This "issue" of TrekInk takes a look at the upcoming third issue of "Star Trek: The Next Generation – Intelligence Gathering" (due out next week), which focuses on Geordi LaForge and Miles O’Brien. We also have a preview for Trek veteran DC Fontana’s first forray into comics, a new series starting in April, set in Star Trek The Original Series’ “Year 4.”
Review: TNG Intelligence Gathering 3
Miles to the rescue
"Chasing Shadows", the latest from the Tiptons and Messina, is set a couple of days after the prior issue, and has a call-back reference to the incident at the Daystrom One right in the opening Captain’s Log entry. There’s also a good scene between La Forge and Miles O’Brien in the transporter room with La Forge asking him if O’Brien wants some variety and says "Something different, that’s all – a change of scenery, a different assignment." This plays out quite well, since a few episodes later, and the character of O’Brien had moved from the Enterprise and the Next Generation over to Deep Space Nine. This issue takes O’Brien outside of the transporter room and into the kind of exercise we saw him partake in over the next few years.
The story begins with a Priority 1 call from the USS Jackson, an Excelsior-class vessel that had been at the same Starbase a few days earlier for repairs. Captain Travis reports that he had not instigated the alert and that it must have been his new chief engineer, Carll. Picard, La Forge, and O’Brien head over to the ship to investigate.
As with the previous two issues in this series, David Messina’s art is comic book style, but gives us a more than good enough idea as to which character is supposed to be which. This is key in such a character driven story. The only real non-character images are all contained in the first few pages, and the rest of the issue takes place entirely within the two starships.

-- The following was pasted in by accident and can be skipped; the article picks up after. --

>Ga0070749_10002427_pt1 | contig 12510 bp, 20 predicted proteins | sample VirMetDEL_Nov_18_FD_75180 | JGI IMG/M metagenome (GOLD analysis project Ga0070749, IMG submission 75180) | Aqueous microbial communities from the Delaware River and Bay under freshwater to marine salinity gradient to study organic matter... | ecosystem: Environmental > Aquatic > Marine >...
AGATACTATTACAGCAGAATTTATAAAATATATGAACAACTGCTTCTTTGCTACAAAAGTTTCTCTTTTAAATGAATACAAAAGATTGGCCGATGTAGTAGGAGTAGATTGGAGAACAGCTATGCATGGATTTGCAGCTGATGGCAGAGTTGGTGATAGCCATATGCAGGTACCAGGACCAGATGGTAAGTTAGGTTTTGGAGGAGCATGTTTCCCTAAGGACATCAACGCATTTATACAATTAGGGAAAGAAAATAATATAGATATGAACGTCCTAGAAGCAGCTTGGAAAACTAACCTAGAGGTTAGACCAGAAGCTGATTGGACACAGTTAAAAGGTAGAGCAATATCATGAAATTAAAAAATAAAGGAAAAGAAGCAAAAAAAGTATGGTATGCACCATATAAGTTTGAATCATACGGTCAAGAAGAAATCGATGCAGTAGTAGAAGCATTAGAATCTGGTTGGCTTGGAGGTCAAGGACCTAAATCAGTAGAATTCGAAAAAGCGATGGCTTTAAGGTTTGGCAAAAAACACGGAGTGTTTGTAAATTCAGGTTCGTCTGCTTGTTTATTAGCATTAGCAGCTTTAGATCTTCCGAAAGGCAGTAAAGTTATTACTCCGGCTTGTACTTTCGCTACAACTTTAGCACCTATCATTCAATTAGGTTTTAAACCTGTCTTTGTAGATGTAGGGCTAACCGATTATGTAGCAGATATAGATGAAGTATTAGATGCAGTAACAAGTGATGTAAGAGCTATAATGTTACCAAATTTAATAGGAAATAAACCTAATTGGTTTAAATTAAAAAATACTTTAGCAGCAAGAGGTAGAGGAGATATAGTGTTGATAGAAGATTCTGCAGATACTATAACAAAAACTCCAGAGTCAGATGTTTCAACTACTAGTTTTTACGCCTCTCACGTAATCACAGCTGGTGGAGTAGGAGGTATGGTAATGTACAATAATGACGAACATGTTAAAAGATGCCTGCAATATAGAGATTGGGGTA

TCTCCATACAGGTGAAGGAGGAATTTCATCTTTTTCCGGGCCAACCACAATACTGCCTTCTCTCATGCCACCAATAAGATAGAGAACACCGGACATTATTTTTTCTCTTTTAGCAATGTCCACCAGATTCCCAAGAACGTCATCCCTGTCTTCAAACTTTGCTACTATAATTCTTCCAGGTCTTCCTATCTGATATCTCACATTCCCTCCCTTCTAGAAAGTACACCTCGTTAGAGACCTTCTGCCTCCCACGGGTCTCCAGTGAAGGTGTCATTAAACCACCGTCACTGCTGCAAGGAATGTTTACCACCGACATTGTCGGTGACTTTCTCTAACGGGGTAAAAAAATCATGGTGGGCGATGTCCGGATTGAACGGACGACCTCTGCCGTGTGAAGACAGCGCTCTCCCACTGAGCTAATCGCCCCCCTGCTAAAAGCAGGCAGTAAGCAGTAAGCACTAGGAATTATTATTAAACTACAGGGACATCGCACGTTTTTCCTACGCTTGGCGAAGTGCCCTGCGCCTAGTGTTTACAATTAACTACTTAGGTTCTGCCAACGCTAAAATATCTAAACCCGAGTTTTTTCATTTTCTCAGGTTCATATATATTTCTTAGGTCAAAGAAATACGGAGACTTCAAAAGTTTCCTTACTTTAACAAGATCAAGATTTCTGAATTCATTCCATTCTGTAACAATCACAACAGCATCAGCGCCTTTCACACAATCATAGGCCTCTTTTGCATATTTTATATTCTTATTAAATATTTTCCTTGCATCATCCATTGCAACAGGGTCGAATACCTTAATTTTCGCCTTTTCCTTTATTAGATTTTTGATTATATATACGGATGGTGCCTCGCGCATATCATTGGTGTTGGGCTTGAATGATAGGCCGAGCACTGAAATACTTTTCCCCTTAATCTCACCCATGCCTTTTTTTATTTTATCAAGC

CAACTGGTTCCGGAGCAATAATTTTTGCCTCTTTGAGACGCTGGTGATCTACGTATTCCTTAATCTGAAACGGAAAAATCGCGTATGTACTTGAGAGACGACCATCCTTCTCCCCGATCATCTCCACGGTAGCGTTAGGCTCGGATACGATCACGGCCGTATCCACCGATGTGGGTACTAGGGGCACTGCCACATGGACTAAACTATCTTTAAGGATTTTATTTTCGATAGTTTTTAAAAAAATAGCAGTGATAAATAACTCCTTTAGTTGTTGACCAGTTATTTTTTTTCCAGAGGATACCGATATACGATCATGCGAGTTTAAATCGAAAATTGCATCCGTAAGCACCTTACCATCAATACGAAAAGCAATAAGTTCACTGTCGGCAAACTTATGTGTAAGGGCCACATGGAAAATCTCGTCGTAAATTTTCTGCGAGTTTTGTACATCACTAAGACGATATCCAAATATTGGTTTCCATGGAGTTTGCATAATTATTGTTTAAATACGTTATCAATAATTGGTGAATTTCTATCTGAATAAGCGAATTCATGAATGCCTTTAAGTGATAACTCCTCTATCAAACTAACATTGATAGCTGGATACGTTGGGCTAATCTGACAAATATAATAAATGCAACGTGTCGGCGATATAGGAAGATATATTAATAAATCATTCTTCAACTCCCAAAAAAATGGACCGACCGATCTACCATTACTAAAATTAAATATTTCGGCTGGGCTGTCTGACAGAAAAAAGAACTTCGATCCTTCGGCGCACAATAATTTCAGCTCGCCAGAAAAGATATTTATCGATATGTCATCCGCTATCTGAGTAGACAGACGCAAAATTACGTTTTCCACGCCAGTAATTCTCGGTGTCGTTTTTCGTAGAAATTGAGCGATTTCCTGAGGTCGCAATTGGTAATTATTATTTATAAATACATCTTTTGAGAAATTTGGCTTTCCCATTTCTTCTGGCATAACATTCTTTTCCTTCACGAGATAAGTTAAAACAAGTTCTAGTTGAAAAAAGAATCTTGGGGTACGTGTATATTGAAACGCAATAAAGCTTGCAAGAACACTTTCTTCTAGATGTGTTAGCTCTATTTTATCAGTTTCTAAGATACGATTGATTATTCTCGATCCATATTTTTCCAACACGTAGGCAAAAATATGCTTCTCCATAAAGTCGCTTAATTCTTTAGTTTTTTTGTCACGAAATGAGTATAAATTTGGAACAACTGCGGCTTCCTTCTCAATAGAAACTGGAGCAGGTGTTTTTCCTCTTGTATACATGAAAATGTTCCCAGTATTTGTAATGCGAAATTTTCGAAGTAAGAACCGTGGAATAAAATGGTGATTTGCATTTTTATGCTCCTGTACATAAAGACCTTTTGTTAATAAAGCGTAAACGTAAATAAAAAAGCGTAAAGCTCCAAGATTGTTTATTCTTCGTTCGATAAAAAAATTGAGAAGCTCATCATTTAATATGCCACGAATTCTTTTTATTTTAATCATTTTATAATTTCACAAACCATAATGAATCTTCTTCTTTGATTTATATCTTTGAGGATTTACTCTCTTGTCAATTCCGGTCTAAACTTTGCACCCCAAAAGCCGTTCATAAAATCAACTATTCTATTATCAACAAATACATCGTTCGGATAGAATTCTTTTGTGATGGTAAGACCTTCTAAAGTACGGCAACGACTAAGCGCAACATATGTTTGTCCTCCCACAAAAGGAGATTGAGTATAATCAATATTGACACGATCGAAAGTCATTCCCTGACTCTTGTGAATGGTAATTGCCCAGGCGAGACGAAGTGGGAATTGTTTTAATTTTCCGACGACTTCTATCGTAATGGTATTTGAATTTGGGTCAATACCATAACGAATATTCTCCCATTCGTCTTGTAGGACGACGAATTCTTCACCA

The colors used are vibrant and striking, in the same manner as Iliaria Traversi’s have been in her past work with Messina. Importantly, the credits at the start of the issue are correct this time too. Last issue had Elena Casagrande incorrectly credited in Traversi’s place as the color artist.
Like the other issues in the series, and the Year Four series before it, this issue uses the 3-4 wide panels per page, but uses them to much better effect than the prior Year Four series. Messina also does not feel the need to stick to the format, throwing in smaller sub-panels when needed.
The story holds together fairly well, but unlike the last two issues, doesn’t quite feel like an episode, as it zips by too quickly. My feeling after reading it is that, if seen on-screen, we would be complaining about the amount of filler that would have needed to be added to bring it up to a full episode’s runtime.
Star Trek The Next Generation – Intelligence Gathering #3 hits comic stores next Wednesday.
Preview: Fontana heads to TOS Season 4
Coming in April is the sequel series to David Tischman’s "Year Four" series. This time, D.C. Fontana, the classic Star Trek writer and story editor is the author. Gordon Purcell (most recently off of two issues in the first "Year Four" series) is joining her to provide the artwork for all five issues. Purcell is a veteran of more than fifty Star Trek comics, while this will be Fontana’s first foray into the comic book world. Terry Pallot, Purcell’s longtime collaborator, will be providing the inking, and while Derek Chester, a veteran of Star Trek video game writing, will be collaborating with Fontana on the book.
The series is called "The Enterprise Experiment" and serves as a follow-up to Fontana’s classic "The Enterprise Incident" episode as the Federation tries to adapt the cloaking device to Starfleet trips, trapping Kirk and Spock on the Enterprise out of phase with the rest of the universe.
According to Andrew Steven Harris (past TrekInk contributor, and current IDW editor):
The story is absolute classic Trek in the best sense of the word. We’re thrilled to have talent like this, people who’ve been working on Star Trek for decades. You can’t find comic book storytellers who know these characters and settings more intimately.
Here are the first two covers (click to enlarge)
Coming up next week
Peter David’s New Frontier miniseries. Honest.